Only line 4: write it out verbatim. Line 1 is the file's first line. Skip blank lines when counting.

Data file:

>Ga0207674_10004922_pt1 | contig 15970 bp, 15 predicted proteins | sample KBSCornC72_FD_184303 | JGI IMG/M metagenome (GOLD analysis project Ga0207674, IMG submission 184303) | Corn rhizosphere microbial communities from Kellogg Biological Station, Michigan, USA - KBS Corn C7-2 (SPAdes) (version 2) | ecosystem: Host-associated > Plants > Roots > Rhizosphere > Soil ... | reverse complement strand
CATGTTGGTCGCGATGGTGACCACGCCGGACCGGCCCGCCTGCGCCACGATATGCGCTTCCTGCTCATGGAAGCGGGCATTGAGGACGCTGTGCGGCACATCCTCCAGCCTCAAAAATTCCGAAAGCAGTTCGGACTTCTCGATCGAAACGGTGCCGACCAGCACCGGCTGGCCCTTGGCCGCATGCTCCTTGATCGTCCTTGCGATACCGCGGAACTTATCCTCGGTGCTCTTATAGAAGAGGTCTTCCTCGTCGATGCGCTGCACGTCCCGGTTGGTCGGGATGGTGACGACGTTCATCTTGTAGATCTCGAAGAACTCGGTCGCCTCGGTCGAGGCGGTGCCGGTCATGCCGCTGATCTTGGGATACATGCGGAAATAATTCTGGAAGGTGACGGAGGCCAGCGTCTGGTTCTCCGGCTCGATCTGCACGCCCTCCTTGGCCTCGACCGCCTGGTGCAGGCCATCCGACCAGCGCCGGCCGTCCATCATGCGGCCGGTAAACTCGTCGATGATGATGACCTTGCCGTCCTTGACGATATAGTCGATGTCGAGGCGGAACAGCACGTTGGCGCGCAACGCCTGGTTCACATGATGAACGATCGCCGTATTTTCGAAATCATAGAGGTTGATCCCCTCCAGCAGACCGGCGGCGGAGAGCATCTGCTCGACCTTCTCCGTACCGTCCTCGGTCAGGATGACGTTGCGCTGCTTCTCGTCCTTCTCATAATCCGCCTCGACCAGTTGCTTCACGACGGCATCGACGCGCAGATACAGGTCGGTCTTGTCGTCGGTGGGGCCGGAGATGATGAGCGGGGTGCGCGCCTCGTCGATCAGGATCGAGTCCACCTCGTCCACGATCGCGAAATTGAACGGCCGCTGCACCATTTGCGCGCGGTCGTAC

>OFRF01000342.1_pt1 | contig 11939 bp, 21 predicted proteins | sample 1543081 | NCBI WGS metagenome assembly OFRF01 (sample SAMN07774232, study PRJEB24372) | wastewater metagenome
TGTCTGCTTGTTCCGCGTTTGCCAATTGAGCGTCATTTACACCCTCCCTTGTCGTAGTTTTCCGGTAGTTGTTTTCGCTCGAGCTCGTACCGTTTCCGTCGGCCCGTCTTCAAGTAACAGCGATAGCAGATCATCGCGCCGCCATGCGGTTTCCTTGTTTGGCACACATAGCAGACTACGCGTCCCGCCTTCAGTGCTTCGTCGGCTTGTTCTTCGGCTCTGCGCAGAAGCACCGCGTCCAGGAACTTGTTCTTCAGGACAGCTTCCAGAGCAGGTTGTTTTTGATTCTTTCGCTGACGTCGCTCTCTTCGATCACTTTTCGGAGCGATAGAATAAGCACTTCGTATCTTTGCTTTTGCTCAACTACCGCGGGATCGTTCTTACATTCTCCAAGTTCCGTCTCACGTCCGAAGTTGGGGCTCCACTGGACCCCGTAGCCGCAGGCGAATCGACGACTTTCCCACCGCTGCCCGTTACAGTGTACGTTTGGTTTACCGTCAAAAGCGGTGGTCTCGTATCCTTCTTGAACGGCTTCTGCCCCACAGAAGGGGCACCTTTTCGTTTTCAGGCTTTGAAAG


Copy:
TGTCTGCTTGTTCCGCGTTTGCCAATTGAGCGTCATTTACACCCTCCCTTGTCGTAGTTTTCCGGTAGTTGTTTTCGCTCGAGCTCGTACCGTTTCCGTCGGCCCGTCTTCAAGTAACAGCGATAGCAGATCATCGCGCCGCCATGCGGTTTCCTTGTTTGGCACACATAGCAGACTACGCGTCCCGCCTTCAGTGCTTCGTCGGCTTGTTCTTCGGCTCTGCGCAGAAGCACCGCGTCCAGGAACTTGTTCTTCAGGACAGCTTCCAGAGCAGGTTGTTTTTGATTCTTTCGCTGACGTCGCTCTCTTCGATCACTTTTCGGAGCGATAGAATAAGCACTTCGTATCTTTGCTTTTGCTCAACTACCGCGGGATCGTTCTTACATTCTCCAAGTTCCGTCTCACGTCCGAAGTTGGGGCTCCACTGGACCCCGTAGCCGCAGGCGAATCGACGACTTTCCCACCGCTGCCCGTTACAGTGTACGTTTGGTTTACCGTCAAAAGCGGTGGTCTCGTATCCTTCTTGAACGGCTTCTGCCCCACAGAAGGGGCACCTTTTCGTTTTCAGGCTTTGAAAG